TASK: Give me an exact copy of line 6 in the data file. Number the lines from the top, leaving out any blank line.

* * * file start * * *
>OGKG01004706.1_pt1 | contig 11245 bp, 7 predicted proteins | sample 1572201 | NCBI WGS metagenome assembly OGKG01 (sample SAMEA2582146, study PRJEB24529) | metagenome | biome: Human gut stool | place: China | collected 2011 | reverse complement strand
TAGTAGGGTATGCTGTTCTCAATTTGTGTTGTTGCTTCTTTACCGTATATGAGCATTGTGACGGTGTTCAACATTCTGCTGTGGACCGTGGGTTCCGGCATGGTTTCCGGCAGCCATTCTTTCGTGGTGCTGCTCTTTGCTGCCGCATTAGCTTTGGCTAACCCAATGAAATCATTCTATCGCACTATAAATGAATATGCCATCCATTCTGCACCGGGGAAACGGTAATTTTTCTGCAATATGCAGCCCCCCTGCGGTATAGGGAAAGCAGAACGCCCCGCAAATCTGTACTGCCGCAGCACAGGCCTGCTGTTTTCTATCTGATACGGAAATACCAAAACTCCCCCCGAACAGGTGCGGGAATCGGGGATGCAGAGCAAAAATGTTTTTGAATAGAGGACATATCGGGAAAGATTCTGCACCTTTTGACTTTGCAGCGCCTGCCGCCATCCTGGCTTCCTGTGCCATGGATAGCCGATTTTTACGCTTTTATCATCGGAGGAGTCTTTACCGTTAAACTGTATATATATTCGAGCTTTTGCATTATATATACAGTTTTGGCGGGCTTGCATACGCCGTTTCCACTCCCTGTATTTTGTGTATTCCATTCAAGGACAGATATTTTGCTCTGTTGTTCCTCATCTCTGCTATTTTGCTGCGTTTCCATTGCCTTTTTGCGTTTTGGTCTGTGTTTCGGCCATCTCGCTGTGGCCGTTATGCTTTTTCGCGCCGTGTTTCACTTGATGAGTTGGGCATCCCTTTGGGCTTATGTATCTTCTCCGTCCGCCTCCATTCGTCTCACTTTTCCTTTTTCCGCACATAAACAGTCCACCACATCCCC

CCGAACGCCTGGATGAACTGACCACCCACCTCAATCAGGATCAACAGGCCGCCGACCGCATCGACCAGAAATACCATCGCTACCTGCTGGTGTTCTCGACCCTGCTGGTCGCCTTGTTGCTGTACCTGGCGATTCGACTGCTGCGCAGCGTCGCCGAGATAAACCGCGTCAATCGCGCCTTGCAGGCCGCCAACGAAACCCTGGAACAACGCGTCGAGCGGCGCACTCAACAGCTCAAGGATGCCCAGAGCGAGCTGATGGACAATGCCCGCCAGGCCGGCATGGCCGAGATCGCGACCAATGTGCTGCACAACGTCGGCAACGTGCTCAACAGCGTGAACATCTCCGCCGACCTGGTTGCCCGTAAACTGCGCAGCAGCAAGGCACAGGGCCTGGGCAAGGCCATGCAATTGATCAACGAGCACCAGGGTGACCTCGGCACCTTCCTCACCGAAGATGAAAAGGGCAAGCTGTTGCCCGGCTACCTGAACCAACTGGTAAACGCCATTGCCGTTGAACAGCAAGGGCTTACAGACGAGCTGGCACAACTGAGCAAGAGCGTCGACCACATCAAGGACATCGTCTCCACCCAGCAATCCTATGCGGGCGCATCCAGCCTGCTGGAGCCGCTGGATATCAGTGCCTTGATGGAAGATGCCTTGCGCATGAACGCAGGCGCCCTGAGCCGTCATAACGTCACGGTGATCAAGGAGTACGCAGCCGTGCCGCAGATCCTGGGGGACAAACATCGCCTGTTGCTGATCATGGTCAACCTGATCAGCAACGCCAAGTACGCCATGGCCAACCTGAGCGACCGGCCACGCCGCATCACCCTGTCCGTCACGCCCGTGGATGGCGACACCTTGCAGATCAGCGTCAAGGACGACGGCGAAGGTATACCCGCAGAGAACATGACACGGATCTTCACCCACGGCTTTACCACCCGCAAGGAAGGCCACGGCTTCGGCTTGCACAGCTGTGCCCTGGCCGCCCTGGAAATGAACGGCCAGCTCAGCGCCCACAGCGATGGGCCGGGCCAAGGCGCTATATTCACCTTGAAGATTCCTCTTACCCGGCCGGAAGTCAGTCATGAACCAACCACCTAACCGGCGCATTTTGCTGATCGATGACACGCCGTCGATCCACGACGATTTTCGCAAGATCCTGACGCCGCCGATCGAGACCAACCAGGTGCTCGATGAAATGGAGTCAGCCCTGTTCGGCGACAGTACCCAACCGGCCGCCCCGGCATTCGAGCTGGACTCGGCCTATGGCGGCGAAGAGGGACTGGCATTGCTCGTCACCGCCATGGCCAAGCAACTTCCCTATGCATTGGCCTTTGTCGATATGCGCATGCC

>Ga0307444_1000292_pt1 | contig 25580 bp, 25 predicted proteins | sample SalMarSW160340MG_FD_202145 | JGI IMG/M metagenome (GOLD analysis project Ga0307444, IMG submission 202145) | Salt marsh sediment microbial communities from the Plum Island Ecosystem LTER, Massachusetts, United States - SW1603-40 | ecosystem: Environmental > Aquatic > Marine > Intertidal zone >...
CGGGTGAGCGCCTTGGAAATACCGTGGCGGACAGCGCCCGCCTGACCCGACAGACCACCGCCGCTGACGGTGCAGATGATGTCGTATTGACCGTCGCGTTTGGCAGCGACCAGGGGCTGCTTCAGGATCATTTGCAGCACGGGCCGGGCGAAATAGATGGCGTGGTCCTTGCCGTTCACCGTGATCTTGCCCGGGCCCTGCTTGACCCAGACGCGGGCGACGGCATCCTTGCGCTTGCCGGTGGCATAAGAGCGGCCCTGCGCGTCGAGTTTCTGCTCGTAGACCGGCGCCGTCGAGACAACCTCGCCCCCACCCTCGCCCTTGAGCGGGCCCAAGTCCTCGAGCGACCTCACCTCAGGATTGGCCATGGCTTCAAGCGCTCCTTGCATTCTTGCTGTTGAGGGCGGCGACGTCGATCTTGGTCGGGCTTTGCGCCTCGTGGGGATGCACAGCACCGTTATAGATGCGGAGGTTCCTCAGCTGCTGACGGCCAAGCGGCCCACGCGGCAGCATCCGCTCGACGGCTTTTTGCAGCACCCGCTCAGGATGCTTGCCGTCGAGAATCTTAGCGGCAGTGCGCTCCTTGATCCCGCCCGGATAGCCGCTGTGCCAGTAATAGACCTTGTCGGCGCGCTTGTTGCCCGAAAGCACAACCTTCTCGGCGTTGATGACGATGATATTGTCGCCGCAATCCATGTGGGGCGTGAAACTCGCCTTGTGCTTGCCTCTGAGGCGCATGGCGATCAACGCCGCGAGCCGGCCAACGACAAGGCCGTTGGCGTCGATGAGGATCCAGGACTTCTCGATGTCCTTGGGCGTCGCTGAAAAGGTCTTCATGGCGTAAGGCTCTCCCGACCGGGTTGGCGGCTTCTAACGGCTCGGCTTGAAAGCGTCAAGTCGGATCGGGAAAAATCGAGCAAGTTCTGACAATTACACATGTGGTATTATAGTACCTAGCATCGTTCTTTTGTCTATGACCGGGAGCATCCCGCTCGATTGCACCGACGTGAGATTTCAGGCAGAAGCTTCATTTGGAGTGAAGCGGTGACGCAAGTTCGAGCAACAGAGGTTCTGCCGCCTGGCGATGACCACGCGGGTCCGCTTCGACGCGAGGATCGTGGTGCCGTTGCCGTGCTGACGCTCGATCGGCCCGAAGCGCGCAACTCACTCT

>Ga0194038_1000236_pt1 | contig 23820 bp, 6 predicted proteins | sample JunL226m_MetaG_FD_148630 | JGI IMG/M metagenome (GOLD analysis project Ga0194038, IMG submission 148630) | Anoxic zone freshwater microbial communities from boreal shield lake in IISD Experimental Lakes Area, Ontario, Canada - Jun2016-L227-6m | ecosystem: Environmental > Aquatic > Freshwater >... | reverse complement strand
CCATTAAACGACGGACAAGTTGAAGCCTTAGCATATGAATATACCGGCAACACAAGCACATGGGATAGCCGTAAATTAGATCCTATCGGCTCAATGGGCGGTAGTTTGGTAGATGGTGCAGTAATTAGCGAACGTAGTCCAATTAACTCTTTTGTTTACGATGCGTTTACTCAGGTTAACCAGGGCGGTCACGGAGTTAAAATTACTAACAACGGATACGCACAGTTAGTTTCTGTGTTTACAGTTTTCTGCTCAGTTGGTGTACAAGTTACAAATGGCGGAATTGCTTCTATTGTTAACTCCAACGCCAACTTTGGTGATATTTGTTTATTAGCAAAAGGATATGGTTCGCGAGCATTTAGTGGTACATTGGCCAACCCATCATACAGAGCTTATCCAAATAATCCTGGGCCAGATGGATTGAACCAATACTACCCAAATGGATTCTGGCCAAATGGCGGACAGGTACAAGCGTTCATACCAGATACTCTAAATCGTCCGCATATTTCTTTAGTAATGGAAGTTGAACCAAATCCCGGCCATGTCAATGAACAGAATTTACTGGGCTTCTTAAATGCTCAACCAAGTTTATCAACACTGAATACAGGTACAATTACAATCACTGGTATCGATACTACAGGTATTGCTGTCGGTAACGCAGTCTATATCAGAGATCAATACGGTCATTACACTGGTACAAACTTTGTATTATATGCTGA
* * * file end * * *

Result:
>Ga0194038_1000236_pt1 | contig 23820 bp, 6 predicted proteins | sample JunL226m_MetaG_FD_148630 | JGI IMG/M metagenome (GOLD analysis project Ga0194038, IMG submission 148630) | Anoxic zone freshwater microbial communities from boreal shield lake in IISD Experimental Lakes Area, Ontario, Canada - Jun2016-L227-6m | ecosystem: Environmental > Aquatic > Freshwater >... | reverse complement strand